As it turns out, the sordid truth is that corruption and ethics violations with regards to frac sand mining and local governments go far above and beyond Egan and Red Wing. In a Dec. 26 story, the Star-Tribune explained that “at least five public officials in three counties are trying to make money from frac sand.”

Despite this reality and the enormous cradle-to-grave ecological costs and consequences of fracking, public officials have their “heads in the sand” – both literally and figuratively - with regards to the frac sand mining boom.

Second US Tar Sands Mine, Owned by Former ExxonMobil and Chevron Exec., Approved in Utah

8:37 am in Uncategorized by Steve Horn

Cross-Posted from DeSmogBlog

MCW Enterprises Ltd., a Canada-based corporation, announced on Nov. 19 that it has received all necessary permits to streamline tar sands extraction at its Asphalt Ridge plant located in Vernal, Utah starting in December.

Protest Banner: All Markets Peak, All Pipelines Leak

Tar Sands protest in New Orleans

The announcement comes just weeks after U.S. Oil Sands Company received the first ever green light to extract tar sands south in the United States.

Recently changing its name from MCW Energy, MCW Enterprises Ltd. owns MCW Oil Sands Recovery LLC as a wholly owned subsidiary. The company’s CEO, R. Gerald Bailey – often also referred to as Raymond Bailey or Jerry Bailey - is the former President of Exxon Arabian Gulf and also served as an Executive for Texaco (since purchased by Chevron) for 15 years.

MCW’s website explains that its stake in the Asphalt Ridge is a “proven/probable resource of over 50+ million barrels of oil” and that it “is seeking other oil sands leases in Utah, which contains over 32 billion barrels of oil within 8 major deposits.”

Bailey told Flahrety Financial News that he sees this first project as a crucible, or testing grounds, with the potential for more extraction to come down the road.

“This is really going to be a technology play,” he stated. “I don’t plan to build another Exxon out there in the desert.”

The Frac Sand Connection

In June 2012, Temple Mountain Energy (TME) – also based in Vernal, UT – cut a five-year oil sands supply agreement deal with MCW.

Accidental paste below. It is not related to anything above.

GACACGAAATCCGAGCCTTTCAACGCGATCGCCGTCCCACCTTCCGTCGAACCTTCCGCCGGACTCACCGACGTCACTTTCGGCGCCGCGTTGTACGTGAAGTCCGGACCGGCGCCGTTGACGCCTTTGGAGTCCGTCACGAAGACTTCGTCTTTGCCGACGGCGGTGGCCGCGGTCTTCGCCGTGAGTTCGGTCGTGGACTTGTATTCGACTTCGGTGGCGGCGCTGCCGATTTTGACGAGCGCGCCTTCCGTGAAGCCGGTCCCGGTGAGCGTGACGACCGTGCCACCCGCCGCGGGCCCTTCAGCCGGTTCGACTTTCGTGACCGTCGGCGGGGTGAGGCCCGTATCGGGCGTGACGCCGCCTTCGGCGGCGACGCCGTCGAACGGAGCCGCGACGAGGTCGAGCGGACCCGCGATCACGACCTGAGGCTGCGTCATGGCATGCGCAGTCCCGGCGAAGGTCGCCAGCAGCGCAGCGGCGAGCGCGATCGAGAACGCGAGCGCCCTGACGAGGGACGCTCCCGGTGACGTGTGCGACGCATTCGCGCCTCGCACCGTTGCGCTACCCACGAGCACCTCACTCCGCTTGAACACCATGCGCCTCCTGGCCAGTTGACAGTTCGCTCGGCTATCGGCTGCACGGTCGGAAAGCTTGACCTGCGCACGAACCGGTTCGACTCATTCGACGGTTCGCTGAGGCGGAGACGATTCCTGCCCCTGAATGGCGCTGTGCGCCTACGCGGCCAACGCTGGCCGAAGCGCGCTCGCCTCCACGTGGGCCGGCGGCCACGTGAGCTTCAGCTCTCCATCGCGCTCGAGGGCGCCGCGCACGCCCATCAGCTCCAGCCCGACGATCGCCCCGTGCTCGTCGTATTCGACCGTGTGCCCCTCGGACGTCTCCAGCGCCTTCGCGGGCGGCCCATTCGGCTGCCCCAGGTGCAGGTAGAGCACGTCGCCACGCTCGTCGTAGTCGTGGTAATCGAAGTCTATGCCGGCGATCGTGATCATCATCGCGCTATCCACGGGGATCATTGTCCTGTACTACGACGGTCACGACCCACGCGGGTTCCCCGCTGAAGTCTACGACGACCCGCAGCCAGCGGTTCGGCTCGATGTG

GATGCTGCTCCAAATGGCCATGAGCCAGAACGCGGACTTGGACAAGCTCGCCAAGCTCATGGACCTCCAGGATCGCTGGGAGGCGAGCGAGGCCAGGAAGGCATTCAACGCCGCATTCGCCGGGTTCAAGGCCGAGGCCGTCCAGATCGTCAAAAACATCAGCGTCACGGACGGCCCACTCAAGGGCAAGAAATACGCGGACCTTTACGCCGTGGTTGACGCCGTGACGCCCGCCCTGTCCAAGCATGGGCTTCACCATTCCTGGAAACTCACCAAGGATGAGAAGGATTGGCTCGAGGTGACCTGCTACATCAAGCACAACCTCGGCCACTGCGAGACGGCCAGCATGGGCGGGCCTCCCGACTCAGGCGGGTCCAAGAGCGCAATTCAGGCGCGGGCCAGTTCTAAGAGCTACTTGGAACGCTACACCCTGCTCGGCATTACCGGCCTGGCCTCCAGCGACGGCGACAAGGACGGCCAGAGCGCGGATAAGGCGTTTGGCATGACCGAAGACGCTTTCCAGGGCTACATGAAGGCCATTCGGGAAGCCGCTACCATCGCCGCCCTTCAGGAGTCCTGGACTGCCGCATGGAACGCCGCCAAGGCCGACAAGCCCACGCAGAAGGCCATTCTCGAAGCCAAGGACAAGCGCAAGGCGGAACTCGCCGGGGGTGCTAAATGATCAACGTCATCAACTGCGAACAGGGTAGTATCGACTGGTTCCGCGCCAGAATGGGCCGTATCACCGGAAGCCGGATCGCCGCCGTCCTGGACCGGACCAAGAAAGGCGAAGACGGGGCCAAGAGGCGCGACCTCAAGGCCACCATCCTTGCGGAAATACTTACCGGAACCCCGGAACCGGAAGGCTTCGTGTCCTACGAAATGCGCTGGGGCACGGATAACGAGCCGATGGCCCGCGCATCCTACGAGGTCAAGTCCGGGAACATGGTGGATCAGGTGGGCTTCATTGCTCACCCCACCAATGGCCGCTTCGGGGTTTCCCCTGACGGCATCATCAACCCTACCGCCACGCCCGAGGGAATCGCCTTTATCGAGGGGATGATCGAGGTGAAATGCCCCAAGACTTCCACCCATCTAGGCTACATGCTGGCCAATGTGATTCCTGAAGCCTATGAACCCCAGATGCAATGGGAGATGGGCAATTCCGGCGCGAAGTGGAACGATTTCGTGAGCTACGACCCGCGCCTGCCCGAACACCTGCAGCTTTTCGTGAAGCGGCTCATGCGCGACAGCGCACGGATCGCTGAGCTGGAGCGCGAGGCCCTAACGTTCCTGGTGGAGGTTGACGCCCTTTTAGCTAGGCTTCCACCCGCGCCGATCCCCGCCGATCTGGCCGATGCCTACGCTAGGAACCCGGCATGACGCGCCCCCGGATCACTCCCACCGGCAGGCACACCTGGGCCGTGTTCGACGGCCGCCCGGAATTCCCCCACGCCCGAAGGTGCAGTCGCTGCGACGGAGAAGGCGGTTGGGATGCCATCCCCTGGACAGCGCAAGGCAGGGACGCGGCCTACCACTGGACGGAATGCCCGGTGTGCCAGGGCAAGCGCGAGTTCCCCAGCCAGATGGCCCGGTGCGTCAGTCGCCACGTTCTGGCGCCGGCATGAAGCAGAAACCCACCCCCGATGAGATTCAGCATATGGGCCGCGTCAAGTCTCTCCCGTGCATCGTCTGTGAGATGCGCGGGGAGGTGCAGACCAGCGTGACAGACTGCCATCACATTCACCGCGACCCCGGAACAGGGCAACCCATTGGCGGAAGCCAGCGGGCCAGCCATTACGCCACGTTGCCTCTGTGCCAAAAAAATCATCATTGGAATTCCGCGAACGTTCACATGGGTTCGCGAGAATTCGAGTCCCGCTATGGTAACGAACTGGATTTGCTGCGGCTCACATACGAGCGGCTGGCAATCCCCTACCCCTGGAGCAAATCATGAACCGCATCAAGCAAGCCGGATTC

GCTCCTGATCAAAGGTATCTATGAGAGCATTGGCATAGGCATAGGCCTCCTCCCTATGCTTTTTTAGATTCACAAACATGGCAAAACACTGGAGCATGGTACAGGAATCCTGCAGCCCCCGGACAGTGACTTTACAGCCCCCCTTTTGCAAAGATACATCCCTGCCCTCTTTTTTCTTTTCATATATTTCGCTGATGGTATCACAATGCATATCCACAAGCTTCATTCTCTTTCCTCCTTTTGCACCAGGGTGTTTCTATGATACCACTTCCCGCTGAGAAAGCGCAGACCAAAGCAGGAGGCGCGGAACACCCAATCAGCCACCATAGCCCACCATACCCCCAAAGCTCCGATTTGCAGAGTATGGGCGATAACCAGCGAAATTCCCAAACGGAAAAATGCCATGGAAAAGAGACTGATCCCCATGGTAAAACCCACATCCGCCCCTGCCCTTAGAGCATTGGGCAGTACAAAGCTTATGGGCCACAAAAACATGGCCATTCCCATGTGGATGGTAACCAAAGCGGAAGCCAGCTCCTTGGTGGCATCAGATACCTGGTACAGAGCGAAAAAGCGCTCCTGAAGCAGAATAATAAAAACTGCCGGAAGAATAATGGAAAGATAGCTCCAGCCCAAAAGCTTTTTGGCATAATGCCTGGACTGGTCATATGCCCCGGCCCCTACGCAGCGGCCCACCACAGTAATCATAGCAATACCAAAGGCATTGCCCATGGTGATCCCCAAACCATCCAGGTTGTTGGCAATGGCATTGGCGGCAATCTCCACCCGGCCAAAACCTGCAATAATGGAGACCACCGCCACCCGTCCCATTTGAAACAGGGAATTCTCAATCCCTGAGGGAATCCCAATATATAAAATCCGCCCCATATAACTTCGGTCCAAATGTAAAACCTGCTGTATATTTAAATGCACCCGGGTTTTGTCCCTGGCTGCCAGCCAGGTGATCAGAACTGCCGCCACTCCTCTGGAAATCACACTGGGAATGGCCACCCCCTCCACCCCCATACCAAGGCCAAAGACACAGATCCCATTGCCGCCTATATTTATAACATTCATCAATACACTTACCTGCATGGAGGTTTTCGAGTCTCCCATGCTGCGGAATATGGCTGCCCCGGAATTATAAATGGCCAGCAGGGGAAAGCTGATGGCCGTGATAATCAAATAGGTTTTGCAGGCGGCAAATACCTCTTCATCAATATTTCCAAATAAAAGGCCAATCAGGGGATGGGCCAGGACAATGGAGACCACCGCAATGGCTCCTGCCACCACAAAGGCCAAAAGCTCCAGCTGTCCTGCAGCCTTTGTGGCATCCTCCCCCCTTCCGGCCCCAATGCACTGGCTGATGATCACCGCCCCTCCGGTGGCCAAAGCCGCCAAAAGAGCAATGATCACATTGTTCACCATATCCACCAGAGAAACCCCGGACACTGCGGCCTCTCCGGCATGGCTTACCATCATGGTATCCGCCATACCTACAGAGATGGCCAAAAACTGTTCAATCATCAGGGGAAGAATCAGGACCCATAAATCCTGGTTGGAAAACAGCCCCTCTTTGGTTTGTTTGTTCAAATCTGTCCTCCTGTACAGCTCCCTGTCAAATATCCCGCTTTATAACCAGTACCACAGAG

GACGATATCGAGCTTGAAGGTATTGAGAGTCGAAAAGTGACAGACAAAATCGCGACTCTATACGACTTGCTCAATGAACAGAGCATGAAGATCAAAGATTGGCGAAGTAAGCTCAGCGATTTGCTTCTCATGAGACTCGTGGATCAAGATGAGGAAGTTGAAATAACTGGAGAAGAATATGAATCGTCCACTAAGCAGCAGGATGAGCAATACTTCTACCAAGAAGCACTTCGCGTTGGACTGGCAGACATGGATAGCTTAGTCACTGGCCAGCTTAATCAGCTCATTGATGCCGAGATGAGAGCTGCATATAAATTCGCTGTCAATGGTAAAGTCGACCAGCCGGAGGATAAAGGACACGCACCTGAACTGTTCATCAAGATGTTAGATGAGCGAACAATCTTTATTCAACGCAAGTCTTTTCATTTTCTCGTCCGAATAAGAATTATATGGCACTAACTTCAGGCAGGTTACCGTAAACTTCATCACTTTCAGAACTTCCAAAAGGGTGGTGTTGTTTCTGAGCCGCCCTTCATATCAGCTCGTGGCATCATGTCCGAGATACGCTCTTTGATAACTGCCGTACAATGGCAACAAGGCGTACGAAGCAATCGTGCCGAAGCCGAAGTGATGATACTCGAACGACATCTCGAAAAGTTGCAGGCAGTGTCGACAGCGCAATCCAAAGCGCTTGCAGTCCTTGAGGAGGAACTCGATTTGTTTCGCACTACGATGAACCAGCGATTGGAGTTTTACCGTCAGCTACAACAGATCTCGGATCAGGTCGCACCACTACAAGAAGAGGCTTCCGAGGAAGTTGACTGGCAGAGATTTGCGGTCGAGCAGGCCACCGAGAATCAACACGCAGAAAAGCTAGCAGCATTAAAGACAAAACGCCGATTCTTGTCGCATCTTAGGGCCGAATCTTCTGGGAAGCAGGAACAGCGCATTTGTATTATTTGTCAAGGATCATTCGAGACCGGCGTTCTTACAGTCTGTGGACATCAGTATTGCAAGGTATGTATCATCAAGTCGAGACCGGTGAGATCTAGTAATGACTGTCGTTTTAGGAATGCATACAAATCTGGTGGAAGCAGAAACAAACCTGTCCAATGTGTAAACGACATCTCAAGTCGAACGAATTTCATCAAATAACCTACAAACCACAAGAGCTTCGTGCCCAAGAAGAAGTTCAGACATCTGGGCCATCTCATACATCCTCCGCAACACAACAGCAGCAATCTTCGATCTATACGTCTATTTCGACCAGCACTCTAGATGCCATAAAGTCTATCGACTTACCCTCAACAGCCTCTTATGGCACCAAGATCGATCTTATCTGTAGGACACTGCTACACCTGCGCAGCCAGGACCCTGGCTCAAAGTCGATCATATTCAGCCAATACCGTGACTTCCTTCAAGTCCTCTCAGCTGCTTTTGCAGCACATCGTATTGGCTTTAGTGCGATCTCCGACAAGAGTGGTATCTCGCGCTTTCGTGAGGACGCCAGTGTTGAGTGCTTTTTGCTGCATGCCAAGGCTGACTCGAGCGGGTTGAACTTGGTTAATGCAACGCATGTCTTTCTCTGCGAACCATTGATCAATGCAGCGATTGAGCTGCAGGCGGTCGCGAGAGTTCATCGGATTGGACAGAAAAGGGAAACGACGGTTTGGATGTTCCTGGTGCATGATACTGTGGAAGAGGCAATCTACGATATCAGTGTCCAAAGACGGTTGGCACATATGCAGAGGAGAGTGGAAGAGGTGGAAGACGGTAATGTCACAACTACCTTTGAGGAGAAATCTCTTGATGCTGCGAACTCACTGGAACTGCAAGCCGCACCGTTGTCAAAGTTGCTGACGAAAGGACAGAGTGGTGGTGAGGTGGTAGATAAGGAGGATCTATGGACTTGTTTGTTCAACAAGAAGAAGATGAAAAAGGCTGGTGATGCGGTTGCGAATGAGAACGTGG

“Under this five year Supply Agreement, Temple Mountain will supply MCW with 8,333 tons of oil sands material per month until the year 2016,” MCW’s website explains.

Once the bitumen is extracted, TME plans on selling the fine-grained sand under which it sits to unconventional oil and gas companies forhydraulic fracturing (“fracking”).

“The recent rapid expansion of shale gas and shale oil drilling…has greatly increased the need for fracking sand in this region,” TME wrote on it website. “Asphalt Ridge is well-positioned to serve this high-volume market—both in terms of geographic location and in terms of sand quality.”

To date, frac sand mining companies have targeted five states - WisconsinMinnesotaTexasArkansas, and Iowa - transforming tens of thousands of acres of land into “Sand Land.” Utah is soon to become number six.

Race for What’s Left: End of “Easy Oil,” Heavy Price to Pay

With domestic unconventional oil and gas wells under-producing, setting the stage for the shale gas bubble to burst, the push to extract tar sands in the United States is a depiction of the oil and gas industry’s reckless push to extract every last drop in a “race for what’s left.”

The age of “easy oil,” to borrow the term from scholar Michael Klare, is over. In a May 2012 interview with FutureMoneyTrends.com, Bailey acknowledged this as well, stating that the “cheap, easy oil is pretty much behind us.”

Bailey defines “cheap” here with regards to the price of extracting the “tough oil” from a production point-of-view.

But as the Alberta tar sands north of the border have shown, it’s the ecosystem and climate that really pays the heaviest price of all. Read the rest of this entry →